Facebook has confirmed it is buying up a boatload of patents from IBM — 750 in all — that will help the company shore up against potential legal attacks from Yahoo and other companies claiming the huge social network infringes on their intellectual property.
But for the past couple of years, Facebook has already been taking steps to build up its patent portfolio through the acquisition of patents from a host of other players, from large IT companies, to a patent troll and a defunct social network. And a few surprises. A closer look at this gives some clues as to why it’s so important for Facebook to acquire patents rather than try to build up the portfolio itself.
Of the 60 patents that Facebook now owns that are listed with the U.S. Patent and Trademark Office — among a list of 160 in all, counting both applications for and assigned patents — there are 15 from Facebook itself; and nine patents from HP, 11 originally from Philips Electronics (but sold to IPG and then sold by IPG to Facebook), three from UK telecoms operator BT, nine from patent holder Walker Digital, one from Divan Industries, one from Applied Industries and 11 from Friendster — the pioneering social network that died a Facebook death and eventually got sold to Malaysian company MOL, which turned it into a gaming network. These were reportedly bought for $40 million in 2010.
The patents cover a wide range of areas. Some are very much in the wheelhouse of what we know as Facebook today — managing social relationships, newsfeeds and contacts, for example. Some are about technical processes that happen behind the scenes.
And some seem to cover functions that Facebook doesn’t really offer today. One relates to playlists for music or other media (“Method and apparatus for priority-based jukebox queuing”, patent number 6421651). Others seem to have a distinct e-commerce bent (“Systems and methods wherein a buyer purchases products in a plurality of product categories”, 7188080; “Method, computer product and apparatus for facilitating the provision of opinions to a shopper from a panel of peers”, 7526440).
(At first, I wondered if this pointed to areas where Facebook wants to potentially offer services — a marketplace seems to make perfect sense, for example. One, possibly ligitation-minded, patent lawyer gives me another opinion: “One thing we teach new companies is not to buy patents in their domain but in competitors’ domains where they can do most harm in lawsuit,” he says. “My expected competitor [eg] is Google, so I buy in areas like search, computing centers, and e-commerce to hurt them.”)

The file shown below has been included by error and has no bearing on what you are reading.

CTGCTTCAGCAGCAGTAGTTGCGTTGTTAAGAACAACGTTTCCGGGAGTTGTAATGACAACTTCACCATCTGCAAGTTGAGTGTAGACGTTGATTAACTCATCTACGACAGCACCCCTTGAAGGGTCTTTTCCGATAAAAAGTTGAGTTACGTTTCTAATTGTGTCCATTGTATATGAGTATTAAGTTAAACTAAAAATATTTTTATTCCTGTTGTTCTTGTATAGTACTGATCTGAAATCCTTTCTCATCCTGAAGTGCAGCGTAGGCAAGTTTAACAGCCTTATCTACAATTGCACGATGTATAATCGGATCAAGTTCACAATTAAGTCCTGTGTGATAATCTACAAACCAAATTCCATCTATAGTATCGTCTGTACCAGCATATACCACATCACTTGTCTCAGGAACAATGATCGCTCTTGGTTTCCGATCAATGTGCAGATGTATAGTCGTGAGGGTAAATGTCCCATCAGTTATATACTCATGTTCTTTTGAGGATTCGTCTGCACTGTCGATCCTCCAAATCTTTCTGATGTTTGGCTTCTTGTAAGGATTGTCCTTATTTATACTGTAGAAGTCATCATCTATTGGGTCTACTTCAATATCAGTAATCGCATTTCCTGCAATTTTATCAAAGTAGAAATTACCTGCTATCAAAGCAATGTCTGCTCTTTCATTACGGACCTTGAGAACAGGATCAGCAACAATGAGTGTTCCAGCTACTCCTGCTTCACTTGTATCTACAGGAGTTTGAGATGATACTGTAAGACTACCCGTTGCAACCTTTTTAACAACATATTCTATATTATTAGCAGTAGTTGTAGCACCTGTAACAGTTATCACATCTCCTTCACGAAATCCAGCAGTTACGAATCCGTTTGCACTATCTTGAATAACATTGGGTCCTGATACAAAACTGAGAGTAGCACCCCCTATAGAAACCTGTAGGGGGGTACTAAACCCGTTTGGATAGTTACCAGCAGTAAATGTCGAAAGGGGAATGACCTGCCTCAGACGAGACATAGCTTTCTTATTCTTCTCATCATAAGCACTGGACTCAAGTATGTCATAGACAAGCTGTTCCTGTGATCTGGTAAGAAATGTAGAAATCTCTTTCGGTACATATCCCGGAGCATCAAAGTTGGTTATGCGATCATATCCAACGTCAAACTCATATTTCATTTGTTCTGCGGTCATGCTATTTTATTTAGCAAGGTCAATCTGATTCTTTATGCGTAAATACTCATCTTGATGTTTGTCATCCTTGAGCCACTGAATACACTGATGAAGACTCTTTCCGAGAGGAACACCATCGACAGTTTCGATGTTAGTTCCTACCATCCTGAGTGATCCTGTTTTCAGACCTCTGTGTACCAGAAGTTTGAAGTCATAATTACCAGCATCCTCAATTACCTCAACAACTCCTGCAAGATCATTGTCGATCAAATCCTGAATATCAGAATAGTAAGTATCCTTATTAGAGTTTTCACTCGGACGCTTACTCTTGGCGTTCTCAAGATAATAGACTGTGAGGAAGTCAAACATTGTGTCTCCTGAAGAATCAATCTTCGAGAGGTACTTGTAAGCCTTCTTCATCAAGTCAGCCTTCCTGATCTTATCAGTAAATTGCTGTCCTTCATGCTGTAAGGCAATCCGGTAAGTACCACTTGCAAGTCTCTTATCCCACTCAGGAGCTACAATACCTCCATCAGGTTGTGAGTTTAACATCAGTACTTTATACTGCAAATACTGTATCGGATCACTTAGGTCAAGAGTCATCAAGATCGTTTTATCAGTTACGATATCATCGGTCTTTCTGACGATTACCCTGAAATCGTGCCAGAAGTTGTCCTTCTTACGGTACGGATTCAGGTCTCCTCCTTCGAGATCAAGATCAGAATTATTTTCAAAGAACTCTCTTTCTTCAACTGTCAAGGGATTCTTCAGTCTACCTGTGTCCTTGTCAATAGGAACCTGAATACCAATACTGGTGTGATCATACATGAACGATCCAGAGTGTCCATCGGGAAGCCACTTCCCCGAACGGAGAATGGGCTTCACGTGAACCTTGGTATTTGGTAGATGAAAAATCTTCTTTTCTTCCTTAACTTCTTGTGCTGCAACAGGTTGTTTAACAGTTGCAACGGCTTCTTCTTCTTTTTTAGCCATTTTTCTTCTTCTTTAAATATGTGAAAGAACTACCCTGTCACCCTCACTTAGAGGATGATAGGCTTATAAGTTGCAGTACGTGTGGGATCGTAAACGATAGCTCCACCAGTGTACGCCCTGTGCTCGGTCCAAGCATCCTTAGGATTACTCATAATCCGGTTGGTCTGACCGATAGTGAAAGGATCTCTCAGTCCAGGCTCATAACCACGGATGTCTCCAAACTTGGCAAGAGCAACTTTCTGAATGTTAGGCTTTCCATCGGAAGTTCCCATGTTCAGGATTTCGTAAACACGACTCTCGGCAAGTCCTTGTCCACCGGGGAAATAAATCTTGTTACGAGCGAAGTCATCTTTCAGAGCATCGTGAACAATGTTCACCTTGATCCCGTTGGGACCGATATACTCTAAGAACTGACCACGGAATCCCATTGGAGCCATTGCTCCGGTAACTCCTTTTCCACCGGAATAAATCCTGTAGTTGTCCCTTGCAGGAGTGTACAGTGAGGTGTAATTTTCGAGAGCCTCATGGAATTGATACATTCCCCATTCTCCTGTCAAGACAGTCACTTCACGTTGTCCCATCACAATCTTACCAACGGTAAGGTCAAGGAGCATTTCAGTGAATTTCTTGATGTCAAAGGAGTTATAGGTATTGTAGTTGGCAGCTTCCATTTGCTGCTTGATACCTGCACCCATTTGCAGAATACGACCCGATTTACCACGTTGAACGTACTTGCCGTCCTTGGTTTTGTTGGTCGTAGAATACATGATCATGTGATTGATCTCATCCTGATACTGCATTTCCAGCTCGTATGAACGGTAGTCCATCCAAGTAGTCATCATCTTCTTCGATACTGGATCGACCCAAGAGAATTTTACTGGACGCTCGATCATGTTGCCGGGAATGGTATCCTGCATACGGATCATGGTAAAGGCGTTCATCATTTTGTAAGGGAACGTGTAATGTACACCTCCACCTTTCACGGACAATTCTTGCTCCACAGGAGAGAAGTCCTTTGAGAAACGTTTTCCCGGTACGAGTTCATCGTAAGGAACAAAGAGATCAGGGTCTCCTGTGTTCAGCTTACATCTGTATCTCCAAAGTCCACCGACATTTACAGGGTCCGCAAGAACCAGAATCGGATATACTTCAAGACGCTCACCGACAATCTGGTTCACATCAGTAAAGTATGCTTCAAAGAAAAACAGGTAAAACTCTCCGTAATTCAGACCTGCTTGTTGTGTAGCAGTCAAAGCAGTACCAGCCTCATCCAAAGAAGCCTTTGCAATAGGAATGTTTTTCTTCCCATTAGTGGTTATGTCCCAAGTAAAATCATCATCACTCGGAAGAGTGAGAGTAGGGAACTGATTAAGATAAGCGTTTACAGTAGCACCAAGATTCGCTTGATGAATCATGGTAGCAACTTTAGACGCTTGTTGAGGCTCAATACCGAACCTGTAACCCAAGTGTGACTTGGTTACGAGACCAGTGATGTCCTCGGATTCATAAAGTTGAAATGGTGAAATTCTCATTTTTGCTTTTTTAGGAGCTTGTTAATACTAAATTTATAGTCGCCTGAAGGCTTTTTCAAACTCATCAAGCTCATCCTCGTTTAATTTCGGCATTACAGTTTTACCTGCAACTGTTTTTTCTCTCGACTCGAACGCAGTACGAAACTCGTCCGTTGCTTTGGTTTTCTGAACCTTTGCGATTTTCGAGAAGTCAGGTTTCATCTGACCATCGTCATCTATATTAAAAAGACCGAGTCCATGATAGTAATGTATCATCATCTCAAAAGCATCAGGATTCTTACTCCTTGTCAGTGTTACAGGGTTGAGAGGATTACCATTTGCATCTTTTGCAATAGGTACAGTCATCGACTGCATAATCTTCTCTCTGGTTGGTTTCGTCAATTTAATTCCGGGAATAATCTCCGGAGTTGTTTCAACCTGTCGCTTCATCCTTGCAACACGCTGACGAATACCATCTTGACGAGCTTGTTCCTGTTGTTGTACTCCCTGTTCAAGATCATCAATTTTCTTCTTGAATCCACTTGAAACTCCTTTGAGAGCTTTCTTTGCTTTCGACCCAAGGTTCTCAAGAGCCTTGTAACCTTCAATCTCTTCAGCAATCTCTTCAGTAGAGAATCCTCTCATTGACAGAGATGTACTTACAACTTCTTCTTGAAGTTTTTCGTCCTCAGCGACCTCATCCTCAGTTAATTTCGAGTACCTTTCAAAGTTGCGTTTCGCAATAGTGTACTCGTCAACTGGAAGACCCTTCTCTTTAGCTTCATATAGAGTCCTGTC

Indeed, the U.S. Patent Office also lists another 100 patent applications that have yet to be either approved or formally rejected. Many of these have been initiated by Facebook itself.
Yet there are also some that Facebook has picked up while they are still pending. These include four more patents originally owned by Friendster and one more e-commerce patent from Walker. And surprisingly, one from the energy and services giant Halliburton, related to data centers (“Cooling computing devices in a data center with ambient air cooled using heat from the computing devices”).
Digging into some of the back-and-forth around pending applications also gives a glimpse as to why it’s so important for Facebook to acquire patents rather than try to build up the portfolio itself.
It can take years to get a patent approved, and in the case of social media and gaming the process can take even longer, typically up to six to eight years or more from the time the application gets filed. And it’s hard to get patents approved in this area. (One, for example, filed by Facebook for “Facilitating Interaction Among Users of a Social Network,” was originally filed in July 2010, and just last week had a “non-final rejection” of all of its claims. Facebook can still modify and resubmit.)
Meanwhile, the potentials for lawsuits appear to be building up.
“Facebook is really the new kid on the block and they need to gird and prepare themselves with IP because the bigger kids have it,” a patent lawyer explained to me. “They have definitely been very proactive, though. Someone at that company understands that the key to a good defense is a good offense.”
So is 60 the definitive number of patents that Facebook owns today? Not necessarily: this is the number listed by the U.S. Patent Office but the patent lawyer tells us that there could be more that it has simply not registered. “There’s no requirement to record every patent with the USPTO,” he said. “It’s only something you do if and when you want to enforce it.” Although he does point out that it’s generally good practice not to stockpile patents.